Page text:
If sbt supported “hierarchical” build out of the box (I’m avoiding the term recursive since it’s already taken), it could become more common. Essentially what I am talking already exists in the name of Dbuild, and its usefulness is fairly clear, at least to me.
We can get true continuous integration, meaning that in a pull request wen can try to validate the change to some API and all of its usages. Wiring this manually I don’t think will scale beyond small projects.
I’m very much in favor of eliminating the “build.sbt’s in every sub module” pattern, with one exception. I think my exception is the same as what @eed3si9n suggests, in that I’d like to be able to reference sub-projects via sbt, much like source dependencies but fully integrated with the build so my IDE picks it up and sbt recompiles the entire stack in one go.
The use case is when you’re maintaining a local fork of some (potentially open source) library, aka “vendoring”. You want to make changes to both the fork and your application concurrently, perhaps even using IDE refactorings across the two. The default build.sbt “import” mechanism means that your application build gets polluted with a bunch of junk from the vendor fork, so you have to make a bunch of modifications to the vendored build.sbt just to get your combined build to work.
I would love if I could just do project.in("./vendor/cats") and have it build that sub-project and include it as if I’d included a snapshot dependency. Barring that, I’d still prefer the build.sbt to be ignored so I know I just have to configure the entire build in my root project instead of mucking with the build for my fork and keeping the changes out of any PR’s I make.
I would very much like that … if it were not for the meta-builds. In the meta-build, it is extremely rare that you have more than the top-level project, and in that case you definitely want your top-level settings in project/build.sbt to apply to that top-level project.
Maybe we could deprecate the top-level project if there is at least one other project.
If I understand correctly you all advocate for having one build.sbt file for multiproject build, right? Its hard for me to imagine anything worse, because in large projects I’m rarely ever interested how all of the modules are built. I always try to have the modules as separate as possible with every one of them having almost independent build.sbt file, and my root build.sbt just list the subprojects…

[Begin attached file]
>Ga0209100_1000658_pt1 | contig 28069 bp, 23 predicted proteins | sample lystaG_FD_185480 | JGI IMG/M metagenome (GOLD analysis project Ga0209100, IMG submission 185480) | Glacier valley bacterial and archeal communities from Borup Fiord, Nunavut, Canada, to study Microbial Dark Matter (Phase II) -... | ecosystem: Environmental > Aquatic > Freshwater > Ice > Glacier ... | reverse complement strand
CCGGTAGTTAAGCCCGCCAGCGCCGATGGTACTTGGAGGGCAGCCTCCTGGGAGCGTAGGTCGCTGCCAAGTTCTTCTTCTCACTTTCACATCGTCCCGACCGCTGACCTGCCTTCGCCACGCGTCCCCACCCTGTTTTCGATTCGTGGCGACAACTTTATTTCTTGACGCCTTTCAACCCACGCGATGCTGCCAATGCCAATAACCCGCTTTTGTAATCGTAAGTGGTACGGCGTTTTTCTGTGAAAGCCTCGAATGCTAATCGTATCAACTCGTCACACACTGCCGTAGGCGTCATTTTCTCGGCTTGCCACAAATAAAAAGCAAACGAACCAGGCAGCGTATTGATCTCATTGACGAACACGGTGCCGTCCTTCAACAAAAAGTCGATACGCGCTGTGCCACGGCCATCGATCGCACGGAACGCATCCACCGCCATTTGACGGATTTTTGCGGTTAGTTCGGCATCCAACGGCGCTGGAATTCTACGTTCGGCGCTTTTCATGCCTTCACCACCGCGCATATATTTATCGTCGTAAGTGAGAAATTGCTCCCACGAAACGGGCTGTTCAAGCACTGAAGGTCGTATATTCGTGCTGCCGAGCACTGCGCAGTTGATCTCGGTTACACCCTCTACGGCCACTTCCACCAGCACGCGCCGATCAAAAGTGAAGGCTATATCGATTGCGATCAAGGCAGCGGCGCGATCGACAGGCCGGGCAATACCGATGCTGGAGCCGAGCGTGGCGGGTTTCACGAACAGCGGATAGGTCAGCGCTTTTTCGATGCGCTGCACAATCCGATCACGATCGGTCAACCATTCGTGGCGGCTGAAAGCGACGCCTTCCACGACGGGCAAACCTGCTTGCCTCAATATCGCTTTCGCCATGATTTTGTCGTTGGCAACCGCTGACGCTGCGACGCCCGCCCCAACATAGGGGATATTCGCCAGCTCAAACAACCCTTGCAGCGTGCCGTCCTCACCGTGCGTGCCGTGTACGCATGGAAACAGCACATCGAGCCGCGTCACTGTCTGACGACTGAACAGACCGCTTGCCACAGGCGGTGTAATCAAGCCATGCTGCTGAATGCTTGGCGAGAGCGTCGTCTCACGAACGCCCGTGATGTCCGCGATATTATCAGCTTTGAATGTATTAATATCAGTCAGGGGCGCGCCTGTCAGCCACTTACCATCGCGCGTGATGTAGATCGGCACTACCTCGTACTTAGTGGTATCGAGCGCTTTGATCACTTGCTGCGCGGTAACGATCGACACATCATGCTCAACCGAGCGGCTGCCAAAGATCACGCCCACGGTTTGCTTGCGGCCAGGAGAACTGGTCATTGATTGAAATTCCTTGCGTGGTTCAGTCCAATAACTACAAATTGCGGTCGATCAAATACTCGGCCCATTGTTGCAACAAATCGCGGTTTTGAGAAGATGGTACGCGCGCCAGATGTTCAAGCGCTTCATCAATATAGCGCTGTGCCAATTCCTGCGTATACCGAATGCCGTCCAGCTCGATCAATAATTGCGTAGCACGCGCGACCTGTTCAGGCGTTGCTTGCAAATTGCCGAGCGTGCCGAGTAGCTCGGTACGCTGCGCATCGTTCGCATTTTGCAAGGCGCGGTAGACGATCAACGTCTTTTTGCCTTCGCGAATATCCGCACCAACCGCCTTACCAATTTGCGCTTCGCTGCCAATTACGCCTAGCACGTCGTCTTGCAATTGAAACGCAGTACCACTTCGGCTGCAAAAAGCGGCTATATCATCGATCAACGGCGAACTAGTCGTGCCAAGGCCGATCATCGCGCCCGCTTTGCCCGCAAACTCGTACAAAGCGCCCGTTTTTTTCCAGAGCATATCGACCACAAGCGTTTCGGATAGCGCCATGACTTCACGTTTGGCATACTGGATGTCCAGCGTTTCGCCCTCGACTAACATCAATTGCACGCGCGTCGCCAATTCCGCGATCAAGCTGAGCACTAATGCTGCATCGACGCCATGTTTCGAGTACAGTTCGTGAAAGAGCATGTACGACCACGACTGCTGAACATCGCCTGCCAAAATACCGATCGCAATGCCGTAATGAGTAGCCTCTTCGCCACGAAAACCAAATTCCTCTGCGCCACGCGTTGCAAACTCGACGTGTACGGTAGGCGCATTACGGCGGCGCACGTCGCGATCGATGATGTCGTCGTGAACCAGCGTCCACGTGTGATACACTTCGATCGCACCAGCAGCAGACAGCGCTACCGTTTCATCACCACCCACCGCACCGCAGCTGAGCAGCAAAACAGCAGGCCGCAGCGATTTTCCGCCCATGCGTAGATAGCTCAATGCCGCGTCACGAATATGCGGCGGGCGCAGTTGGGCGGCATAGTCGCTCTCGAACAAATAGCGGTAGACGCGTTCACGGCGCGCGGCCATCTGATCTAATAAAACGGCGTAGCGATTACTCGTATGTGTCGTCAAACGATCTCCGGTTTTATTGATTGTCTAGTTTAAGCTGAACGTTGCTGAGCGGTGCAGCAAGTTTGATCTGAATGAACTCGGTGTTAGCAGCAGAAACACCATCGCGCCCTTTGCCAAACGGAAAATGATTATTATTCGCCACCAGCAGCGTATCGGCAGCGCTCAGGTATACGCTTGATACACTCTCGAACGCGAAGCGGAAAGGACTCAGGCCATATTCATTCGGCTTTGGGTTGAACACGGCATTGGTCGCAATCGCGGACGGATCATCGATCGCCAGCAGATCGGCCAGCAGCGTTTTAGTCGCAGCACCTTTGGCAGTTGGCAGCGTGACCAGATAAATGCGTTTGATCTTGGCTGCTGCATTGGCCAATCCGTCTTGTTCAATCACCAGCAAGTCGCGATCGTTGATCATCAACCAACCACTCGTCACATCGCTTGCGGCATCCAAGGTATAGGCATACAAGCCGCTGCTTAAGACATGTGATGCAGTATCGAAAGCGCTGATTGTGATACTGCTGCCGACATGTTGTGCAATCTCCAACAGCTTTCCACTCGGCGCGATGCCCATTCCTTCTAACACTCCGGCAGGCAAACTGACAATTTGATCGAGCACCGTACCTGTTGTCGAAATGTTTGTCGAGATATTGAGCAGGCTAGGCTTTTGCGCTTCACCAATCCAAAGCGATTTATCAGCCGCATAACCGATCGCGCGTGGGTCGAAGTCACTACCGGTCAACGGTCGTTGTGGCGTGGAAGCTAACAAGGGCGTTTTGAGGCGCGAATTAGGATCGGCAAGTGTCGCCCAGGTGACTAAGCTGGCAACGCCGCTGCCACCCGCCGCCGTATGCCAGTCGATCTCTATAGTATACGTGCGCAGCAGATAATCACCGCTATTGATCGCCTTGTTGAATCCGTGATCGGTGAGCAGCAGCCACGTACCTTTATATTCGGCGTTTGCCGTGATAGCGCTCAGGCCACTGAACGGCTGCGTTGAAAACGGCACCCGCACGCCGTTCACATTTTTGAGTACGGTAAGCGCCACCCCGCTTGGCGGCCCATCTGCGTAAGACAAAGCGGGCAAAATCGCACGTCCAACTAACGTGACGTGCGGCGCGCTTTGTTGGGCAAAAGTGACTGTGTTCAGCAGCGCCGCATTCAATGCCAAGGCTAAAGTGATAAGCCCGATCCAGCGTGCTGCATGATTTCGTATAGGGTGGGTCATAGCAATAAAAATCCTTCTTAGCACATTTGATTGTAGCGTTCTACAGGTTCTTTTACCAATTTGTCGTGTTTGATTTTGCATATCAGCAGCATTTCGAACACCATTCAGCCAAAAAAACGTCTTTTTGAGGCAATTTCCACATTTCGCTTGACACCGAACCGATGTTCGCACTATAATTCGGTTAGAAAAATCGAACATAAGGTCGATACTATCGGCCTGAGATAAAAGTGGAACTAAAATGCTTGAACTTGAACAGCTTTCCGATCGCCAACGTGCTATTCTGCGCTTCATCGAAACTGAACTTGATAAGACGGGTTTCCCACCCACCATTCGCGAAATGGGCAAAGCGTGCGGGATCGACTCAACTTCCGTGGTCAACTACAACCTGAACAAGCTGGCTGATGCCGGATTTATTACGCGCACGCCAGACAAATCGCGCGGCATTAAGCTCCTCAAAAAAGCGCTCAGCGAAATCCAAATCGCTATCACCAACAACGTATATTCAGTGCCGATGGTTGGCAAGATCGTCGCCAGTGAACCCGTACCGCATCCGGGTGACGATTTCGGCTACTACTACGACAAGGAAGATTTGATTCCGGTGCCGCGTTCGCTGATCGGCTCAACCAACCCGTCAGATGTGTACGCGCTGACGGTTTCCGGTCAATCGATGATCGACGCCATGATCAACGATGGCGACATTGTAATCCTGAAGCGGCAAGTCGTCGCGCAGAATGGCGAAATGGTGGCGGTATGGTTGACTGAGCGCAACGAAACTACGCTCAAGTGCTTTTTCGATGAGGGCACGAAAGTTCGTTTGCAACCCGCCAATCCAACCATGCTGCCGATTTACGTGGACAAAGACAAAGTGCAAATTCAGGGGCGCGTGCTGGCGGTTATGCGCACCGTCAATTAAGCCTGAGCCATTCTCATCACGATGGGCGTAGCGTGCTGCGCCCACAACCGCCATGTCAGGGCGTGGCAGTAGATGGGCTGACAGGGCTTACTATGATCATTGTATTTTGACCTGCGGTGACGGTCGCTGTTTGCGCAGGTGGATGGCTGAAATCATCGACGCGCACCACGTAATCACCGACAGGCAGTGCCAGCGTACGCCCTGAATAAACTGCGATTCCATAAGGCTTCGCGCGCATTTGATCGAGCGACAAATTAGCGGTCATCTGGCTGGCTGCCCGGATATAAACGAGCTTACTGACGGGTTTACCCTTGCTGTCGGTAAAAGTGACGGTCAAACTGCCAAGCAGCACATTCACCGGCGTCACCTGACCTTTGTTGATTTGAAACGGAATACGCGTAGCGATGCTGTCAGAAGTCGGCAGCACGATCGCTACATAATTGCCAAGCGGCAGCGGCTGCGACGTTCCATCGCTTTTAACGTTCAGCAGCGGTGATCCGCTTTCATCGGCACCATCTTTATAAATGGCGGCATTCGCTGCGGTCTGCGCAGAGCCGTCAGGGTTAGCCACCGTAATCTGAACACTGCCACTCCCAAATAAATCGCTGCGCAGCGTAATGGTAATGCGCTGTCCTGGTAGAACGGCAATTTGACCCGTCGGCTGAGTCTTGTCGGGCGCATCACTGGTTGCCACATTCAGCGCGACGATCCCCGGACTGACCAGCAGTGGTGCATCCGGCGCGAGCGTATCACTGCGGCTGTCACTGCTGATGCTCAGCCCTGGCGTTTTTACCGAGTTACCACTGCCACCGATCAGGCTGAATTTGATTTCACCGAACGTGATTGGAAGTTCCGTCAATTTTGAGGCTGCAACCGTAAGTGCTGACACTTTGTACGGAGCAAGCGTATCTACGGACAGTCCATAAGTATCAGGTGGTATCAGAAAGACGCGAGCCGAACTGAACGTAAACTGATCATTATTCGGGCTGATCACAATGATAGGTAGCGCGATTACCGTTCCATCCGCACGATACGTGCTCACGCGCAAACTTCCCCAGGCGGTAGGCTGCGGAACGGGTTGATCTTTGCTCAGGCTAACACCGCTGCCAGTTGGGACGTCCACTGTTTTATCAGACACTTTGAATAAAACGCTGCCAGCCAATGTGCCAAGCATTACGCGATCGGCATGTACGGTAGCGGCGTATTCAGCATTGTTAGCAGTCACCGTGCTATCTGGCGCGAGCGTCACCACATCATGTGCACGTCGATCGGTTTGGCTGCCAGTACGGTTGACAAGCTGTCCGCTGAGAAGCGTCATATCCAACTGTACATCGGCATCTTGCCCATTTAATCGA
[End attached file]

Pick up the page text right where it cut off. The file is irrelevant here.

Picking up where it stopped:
Such scenario is quite hard already because to share anything you need Build.scala and plugins can be declared only in root project/plugins.sbt, but still IMHO it is much better than one file with hundreds of lines
You can have multiple build.sbt files @ the top level, or in your project folder, the problem would be one in each module.
The entire point of this is the convergence of styles. Also:
Its hard for me to imagine anything worse, because in large projects I’m rarely ever interested how all of the modules are built.
Agreed, but often enough one module depends on another and getting that to work is ugly, and also it’s easier to pass around common dependencies.
Such scenario is quite hard already because to share anything you need Build.scala and plugins can be declared only in root project/plugins.sbt
No, you do not need build.scala to share anything. That particular style is what people have been trying to deprecate I believe. The entire point of build.sbt is to share dependencies much more easily and converge on a style that makes it easier for community members to maintain collaborative projects without incurring the cost in the learning curve of each project using a wildly different style.
In my approach if you have build.sbt in subdirs it is the only way I know.
I mean that’s part of what this proposal is trying to address! That disconnect between people using the same tool.
What you’ve said is the exact reason I posted this. What you’re addressing is the biggest reason why converging on a style is beneficial: everyone knows the same style. At the end, if the entire community is doing the same thing with builds, it makes it easier to collaborate for more complex tasks if more people follow the same style.